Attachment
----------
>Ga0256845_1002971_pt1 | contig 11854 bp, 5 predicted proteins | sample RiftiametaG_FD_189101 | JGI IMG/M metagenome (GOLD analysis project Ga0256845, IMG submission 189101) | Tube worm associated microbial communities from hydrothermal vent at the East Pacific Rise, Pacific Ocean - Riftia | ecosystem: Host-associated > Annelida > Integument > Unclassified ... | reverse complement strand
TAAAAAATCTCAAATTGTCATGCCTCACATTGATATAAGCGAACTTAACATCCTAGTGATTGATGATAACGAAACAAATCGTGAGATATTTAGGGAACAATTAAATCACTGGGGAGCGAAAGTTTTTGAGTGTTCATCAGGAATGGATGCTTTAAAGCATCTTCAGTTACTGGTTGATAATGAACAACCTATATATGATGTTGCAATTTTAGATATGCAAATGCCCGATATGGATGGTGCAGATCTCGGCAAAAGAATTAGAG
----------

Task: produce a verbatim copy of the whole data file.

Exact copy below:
>Ga0256845_1002971_pt1 | contig 11854 bp, 5 predicted proteins | sample RiftiametaG_FD_189101 | JGI IMG/M metagenome (GOLD analysis project Ga0256845, IMG submission 189101) | Tube worm associated microbial communities from hydrothermal vent at the East Pacific Rise, Pacific Ocean - Riftia | ecosystem: Host-associated > Annelida > Integument > Unclassified ... | reverse complement strand
TAAAAAATCTCAAATTGTCATGCCTCACATTGATATAAGCGAACTTAACATCCTAGTGATTGATGATAACGAAACAAATCGTGAGATATTTAGGGAACAATTAAATCACTGGGGAGCGAAAGTTTTTGAGTGTTCATCAGGAATGGATGCTTTAAAGCATCTTCAGTTACTGGTTGATAATGAACAACCTATATATGATGTTGCAATTTTAGATATGCAAATGCCCGATATGGATGGTGCAGATCTCGGCAAAAGAATTAGAG